that he will be present, other JMST representatives will try to
attend.

NO PROGRESS ON CHIEF MEDIATOR
- - - - - - - - - - - - - - -
11. (SBU) Salim stated that there has been no progress on
selecting an individual for the chief mediator position. He said
that there "is no rush to volunteer for the job" and that the
individual they had identified for the position did not accept it.
He said they need someone who is sufficiently sensitive,
sufficiently high profile, and ready to spend a lot of time on the
ground ("even someone who will eat breakfast with the rebels
everyday for six months.") He stated that selecting a chief
mediator will not be a magical cure for the peace process.

COMMENT
- - - -
12. COMMENT: Unfortunately, the most significant pieces of
Eliasson's and Salim's briefing were all negative: rations to IDPs
will be cut by half; UNAMID views JEM as uncooperative and inclined
to aggressive military action, including into Kordofan; and SLA/AW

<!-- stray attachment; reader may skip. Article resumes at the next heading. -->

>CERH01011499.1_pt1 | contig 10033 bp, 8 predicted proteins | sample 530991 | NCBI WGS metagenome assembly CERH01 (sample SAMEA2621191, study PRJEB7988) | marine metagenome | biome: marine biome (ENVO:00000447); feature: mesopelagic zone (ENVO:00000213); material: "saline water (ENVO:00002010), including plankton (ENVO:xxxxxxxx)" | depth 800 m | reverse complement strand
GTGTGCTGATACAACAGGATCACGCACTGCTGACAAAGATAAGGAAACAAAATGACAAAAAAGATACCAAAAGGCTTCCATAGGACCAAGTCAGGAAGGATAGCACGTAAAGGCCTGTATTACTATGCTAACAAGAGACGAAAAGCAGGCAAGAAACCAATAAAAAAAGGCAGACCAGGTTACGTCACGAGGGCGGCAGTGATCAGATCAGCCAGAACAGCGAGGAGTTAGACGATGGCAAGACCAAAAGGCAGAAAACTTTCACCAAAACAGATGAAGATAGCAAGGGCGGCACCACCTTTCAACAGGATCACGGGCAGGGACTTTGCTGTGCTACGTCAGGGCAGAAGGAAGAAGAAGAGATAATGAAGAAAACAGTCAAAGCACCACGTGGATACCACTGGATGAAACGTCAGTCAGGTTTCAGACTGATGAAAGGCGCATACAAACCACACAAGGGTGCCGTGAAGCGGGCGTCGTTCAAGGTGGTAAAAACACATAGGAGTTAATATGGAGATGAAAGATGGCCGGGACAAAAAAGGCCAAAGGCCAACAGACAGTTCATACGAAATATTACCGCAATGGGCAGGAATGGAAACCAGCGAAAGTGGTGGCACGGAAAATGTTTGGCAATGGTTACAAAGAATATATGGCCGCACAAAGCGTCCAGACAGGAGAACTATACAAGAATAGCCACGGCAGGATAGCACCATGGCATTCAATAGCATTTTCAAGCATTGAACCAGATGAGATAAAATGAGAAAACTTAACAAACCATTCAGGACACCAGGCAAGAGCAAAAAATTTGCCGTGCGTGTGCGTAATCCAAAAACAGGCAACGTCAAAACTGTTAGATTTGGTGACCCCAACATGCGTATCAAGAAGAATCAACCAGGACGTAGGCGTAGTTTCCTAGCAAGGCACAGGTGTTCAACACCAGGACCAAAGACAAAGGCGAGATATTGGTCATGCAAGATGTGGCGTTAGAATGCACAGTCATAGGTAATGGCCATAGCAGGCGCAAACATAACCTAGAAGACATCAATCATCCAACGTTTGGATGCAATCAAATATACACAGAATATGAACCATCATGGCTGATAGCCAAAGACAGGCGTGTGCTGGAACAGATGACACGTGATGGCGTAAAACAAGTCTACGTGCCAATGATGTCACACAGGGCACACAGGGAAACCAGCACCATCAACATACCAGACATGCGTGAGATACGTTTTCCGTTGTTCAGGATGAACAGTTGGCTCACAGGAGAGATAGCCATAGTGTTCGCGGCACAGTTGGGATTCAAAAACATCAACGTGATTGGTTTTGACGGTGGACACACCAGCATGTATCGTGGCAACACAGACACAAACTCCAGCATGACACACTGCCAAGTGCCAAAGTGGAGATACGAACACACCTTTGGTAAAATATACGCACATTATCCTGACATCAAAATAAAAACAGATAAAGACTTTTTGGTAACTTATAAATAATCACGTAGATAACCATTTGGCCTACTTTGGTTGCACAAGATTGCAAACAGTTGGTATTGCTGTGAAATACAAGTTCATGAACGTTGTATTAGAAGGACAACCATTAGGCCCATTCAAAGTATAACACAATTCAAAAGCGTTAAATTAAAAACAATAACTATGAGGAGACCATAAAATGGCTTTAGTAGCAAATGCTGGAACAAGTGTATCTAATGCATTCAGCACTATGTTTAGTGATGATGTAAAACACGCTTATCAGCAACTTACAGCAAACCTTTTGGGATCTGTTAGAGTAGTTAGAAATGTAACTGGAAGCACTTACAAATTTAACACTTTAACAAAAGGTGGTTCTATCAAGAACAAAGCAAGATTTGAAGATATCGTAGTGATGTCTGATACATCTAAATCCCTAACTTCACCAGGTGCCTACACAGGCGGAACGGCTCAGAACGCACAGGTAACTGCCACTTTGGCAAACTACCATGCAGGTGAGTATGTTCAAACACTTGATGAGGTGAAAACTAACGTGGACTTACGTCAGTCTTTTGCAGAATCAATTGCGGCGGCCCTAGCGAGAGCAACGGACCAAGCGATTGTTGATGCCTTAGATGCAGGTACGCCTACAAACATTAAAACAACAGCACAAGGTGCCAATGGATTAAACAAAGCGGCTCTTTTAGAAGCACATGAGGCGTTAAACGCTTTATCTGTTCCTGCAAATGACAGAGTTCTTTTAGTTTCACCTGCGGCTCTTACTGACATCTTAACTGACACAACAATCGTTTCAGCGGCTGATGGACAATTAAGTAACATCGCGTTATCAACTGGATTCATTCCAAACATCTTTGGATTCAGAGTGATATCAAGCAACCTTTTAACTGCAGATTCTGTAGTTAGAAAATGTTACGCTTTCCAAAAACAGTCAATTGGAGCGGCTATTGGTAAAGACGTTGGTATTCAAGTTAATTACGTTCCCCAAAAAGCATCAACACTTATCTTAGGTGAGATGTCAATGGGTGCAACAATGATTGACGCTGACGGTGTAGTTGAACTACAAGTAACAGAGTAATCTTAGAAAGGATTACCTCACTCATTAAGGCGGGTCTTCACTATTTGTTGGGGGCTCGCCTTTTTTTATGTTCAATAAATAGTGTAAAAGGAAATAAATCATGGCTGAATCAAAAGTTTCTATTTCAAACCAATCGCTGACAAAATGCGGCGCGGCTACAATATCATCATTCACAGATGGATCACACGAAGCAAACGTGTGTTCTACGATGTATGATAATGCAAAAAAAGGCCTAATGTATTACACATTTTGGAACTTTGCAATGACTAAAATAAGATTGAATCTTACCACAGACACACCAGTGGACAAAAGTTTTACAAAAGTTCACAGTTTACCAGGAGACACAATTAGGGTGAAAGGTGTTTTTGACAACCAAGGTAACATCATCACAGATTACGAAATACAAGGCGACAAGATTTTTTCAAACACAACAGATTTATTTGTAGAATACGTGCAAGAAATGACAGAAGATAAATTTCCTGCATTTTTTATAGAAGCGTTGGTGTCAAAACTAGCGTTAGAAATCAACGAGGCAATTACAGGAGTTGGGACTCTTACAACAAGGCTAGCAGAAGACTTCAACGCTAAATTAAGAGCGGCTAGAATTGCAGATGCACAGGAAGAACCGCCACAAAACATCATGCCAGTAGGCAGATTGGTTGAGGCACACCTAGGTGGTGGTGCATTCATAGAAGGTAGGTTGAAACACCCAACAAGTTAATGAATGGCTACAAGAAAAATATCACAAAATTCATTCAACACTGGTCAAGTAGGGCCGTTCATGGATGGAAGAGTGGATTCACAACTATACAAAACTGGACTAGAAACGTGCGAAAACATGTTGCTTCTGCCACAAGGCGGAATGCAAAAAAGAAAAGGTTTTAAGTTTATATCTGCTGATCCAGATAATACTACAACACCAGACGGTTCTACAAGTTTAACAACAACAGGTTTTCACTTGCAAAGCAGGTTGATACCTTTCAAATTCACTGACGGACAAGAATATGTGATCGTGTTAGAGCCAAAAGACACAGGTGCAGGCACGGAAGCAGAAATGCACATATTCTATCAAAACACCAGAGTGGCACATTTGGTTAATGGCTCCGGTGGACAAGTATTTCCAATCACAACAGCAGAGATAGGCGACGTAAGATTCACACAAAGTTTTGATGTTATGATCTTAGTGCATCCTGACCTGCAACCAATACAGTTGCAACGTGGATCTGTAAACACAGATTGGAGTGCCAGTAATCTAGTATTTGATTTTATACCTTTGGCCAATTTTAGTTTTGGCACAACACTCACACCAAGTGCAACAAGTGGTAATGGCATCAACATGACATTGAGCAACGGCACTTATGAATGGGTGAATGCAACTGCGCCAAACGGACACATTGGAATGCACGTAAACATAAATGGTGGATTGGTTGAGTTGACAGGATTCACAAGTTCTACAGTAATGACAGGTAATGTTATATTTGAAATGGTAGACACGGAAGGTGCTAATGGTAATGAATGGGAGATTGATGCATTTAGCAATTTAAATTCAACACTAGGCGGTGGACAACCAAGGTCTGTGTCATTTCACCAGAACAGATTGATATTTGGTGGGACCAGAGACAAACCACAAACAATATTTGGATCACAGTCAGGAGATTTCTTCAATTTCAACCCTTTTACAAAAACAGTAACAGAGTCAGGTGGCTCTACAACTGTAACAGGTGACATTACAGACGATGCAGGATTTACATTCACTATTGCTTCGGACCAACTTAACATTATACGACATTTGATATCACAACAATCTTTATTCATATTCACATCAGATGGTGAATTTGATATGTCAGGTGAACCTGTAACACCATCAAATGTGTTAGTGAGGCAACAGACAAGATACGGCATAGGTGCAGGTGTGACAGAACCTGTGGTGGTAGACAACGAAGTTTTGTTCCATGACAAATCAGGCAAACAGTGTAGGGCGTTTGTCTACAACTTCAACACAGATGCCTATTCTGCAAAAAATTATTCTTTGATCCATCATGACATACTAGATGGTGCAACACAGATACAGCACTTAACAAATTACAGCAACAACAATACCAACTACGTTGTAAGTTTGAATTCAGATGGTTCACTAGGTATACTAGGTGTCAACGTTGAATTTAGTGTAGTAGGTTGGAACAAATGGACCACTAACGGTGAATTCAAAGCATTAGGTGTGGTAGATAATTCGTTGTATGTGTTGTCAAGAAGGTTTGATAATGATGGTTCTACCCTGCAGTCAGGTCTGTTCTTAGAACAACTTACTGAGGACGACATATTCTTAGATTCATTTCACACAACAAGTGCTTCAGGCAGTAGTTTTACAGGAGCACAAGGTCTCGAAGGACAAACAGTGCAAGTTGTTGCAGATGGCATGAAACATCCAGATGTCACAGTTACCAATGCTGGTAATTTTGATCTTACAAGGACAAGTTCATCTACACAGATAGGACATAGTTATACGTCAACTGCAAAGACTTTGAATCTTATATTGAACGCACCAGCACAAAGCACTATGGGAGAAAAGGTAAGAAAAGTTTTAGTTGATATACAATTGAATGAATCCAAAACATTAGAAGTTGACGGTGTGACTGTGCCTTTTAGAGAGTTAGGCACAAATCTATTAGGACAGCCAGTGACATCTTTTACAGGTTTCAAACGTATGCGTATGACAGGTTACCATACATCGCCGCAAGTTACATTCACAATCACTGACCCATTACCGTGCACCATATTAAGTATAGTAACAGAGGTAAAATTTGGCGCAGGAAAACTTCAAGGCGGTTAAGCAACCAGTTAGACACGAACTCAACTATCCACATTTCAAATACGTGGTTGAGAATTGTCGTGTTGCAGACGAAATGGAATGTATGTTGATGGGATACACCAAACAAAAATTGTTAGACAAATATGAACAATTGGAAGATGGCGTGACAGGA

continues to set the vaguely-defined condition of minimal security
as a condition for talks. Salim and Eliasson appeared content to
talk in generalities, avoiding defining what "minimal security"
would mean, or exactly how JEM sees itself leading negotiations.
Salim, Eliasson, and the JMST also appear to be passively waiting
for a joint mediator, more UNAMID troops on the ground, and the
"suitable environment for negotiations." They appear disconnected
from international initiatives such as the Sudan Consortium and the
UK's willingness to host talks. All these things, along with their
return to what went wrong at Sirte (e.g. "it was out of our hands"),
leaves one with little faith for progress in the peace process in
the coming months with this current, part-time team of dilettantes.
Additional meetings with the JMST and suggested next steps will be
reported septel.

FERNANDEZ